IMF’s Poisoned Pill

Guest Columnists

 “We see increase in oil reference price as a threat because the money will be shared by the three tiers of government.  It will increase spending and inflationary spending.  We think a reference price of $75/barrel is better than $78, and $78 is better than $80/barrel, but that is if the difference is saved.”

The above is the statement of Scot Rogers, the IMF Senior Resident Representative, at the recent International Monetary Fund (IMF) sub Saharan Regional Economic Outlook for 2013 held in Abuja. 

The Finance Minister and Coordinating Minister of the Economy, Dr. Ngozi Okonjo-Iweala, is also reported by Reuters, a news agency, to “strongly believe that $75 is the right benchmark for us; it will help us to build buffers”.  Indeed, both the CBN Governor, Lamido Sanusi, and the Finance Minister had a few weeks earlier also bluntly insisted that a 2013 budget crude price benchmark above $75/barrel would ‘hurt’ the economy. 

In consideration of above expressed concerns, we will briefly discuss the following issues, namely; benchmark determination, alleged negative impact of higher price benchmark and the touted benefits of increasing reserves.

President Goodluck Jonathan indicated in the 2013 budget proposal that “the benchmark price is based on a well-established econometric methodology of estimating oil price moving averages”.  Indeed, Dr. Okonjo-Iweala has similarly maintained that “benchmark pricing is not a thing you just sit down and concoct; they are based on some fundamental economic analysis.  And we actually have a model we use to project Nigerian oil benchmark price over the past three years.”

The above suggests a scientific methodology for forecasting international crude price movements.  However, in reality, even if such a pseudo-scientific model exists, it cannot be precise; it would probably be easier to have predicted the occurrence of the recent hurricane ‘Sandy’ three years earlier than to accurately predict price movements in the international oil market. 

In any event, the failure of this model is probably amplified by the wide disparities between projected benchmark prices and actual prices within the three years that the Finance Minister indicated that this model had been adopted for Nigeria’s budget projections.  For example, while budget benchmark remained below $72/barrel during this period, average crude prices actually hovered around $100/barrel.  In other words, a methodology, which accommodates over 25 per cent margin of error cannot be relied upon for any accurate prophecy of crude price movements.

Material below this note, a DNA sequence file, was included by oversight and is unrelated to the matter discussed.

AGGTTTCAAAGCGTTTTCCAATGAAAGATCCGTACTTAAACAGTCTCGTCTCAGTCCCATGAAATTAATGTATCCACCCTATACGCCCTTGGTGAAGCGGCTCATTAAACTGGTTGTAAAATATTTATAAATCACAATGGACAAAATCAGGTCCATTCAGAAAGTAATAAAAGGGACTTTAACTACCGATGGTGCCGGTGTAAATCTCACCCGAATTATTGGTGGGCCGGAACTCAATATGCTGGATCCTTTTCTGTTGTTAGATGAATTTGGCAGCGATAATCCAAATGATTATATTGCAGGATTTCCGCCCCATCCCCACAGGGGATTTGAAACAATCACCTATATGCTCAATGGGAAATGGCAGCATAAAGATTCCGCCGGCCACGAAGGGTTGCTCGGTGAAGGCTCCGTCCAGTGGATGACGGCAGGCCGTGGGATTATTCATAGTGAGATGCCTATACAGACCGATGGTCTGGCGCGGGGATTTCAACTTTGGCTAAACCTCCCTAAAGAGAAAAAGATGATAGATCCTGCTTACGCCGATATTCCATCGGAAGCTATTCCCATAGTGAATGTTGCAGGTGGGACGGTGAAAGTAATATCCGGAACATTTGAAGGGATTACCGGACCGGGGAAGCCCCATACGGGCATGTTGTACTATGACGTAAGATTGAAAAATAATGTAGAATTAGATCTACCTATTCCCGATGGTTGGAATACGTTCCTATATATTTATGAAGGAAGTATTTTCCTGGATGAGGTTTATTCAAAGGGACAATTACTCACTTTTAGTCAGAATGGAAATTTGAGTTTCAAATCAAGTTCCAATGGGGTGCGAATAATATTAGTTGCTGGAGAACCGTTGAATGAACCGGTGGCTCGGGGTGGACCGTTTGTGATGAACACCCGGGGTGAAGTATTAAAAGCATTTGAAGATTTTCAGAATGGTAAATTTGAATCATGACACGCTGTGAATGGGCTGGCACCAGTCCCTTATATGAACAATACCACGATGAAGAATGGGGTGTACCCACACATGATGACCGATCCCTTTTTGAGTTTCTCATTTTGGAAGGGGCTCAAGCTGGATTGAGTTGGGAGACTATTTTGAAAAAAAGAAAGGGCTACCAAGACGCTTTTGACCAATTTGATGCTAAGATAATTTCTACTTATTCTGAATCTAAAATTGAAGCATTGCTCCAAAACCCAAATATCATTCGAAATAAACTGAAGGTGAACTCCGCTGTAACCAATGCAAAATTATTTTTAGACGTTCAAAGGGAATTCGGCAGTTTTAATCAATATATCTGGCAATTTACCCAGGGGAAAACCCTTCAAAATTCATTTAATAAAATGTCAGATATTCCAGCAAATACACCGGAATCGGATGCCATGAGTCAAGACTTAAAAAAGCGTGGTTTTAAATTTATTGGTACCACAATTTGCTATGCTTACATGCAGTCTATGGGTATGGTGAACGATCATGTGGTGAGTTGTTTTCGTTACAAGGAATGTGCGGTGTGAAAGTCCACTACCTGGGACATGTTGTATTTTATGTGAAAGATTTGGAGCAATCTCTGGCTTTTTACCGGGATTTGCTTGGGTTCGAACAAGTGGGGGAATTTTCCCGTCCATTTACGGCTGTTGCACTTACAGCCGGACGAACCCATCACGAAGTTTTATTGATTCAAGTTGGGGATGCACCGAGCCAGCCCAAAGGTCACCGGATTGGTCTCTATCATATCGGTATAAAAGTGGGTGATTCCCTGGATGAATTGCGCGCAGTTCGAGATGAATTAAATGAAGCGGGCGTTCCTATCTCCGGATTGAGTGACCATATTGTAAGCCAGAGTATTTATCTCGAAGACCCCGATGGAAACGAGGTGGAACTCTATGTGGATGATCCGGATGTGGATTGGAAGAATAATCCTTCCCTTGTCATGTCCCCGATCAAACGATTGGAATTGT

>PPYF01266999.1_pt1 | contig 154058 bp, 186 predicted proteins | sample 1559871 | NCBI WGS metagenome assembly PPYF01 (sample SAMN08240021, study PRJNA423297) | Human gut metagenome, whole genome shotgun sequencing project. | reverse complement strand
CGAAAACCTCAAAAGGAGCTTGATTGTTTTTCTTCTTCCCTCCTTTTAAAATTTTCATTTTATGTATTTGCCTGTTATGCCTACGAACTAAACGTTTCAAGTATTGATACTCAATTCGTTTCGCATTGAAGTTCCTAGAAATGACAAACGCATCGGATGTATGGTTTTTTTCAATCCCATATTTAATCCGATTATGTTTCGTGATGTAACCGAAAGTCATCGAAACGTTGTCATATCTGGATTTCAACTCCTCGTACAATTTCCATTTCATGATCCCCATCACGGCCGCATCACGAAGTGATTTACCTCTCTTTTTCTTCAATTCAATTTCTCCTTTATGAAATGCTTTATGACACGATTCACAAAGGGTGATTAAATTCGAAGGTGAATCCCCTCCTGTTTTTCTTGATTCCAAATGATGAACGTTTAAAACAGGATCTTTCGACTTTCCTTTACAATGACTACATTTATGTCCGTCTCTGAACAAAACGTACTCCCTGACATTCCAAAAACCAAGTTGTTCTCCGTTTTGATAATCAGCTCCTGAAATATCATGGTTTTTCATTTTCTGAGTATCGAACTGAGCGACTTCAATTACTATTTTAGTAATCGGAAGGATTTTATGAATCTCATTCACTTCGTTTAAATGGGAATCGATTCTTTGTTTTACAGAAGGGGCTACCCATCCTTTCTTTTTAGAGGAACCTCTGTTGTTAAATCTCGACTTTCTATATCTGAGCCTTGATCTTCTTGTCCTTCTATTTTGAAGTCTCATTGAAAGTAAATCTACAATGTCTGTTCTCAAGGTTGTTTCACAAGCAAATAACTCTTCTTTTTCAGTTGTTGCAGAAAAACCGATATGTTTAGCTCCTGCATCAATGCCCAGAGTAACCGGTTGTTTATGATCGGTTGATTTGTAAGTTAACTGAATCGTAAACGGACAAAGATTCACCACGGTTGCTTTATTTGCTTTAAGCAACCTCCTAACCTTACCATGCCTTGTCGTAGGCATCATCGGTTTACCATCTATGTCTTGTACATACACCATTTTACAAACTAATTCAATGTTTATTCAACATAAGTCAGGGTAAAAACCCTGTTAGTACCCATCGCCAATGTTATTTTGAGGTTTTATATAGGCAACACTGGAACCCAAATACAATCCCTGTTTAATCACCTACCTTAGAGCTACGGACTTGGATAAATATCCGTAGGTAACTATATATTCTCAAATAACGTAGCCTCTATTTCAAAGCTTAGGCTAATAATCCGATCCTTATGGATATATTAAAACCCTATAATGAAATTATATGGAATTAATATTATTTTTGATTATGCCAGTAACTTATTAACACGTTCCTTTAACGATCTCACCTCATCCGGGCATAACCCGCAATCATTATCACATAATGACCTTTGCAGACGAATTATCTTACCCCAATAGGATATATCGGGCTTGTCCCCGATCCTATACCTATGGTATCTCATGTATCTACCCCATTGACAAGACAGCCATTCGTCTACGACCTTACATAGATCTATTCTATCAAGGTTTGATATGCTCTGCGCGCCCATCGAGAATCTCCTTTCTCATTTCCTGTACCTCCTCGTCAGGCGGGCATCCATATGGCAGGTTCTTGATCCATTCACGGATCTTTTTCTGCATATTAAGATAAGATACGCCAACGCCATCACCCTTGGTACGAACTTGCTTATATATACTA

Indeed, if crude prices have remained at an average of about $100/barrel at a time when the world economy is in ‘bad shape’ as is currently the case, it should be expected that oil prices would rise as the world economy begins to ultimately turn around, rather than fall! 

The argument that fresh discoveries of oil reserves in various countries would create a glut in the market and drive down prices is probably also self-serving and inappropriate, as new oil discoveries have become an integral part of the supply curve for decades and yet have never prevented steady spiralling prices!

The other question is whether a higher price benchmark would result in economic doom as predicted by the IMF and others.  The answer is the retrospective evidence of unfettered inflation, deepening poverty, increased debt accumulation, higher double-digit cost of funds to the real sector and rising unemployment in the last three years during which budget benchmarks were conservatively calculated below 25 per cent of the actual average.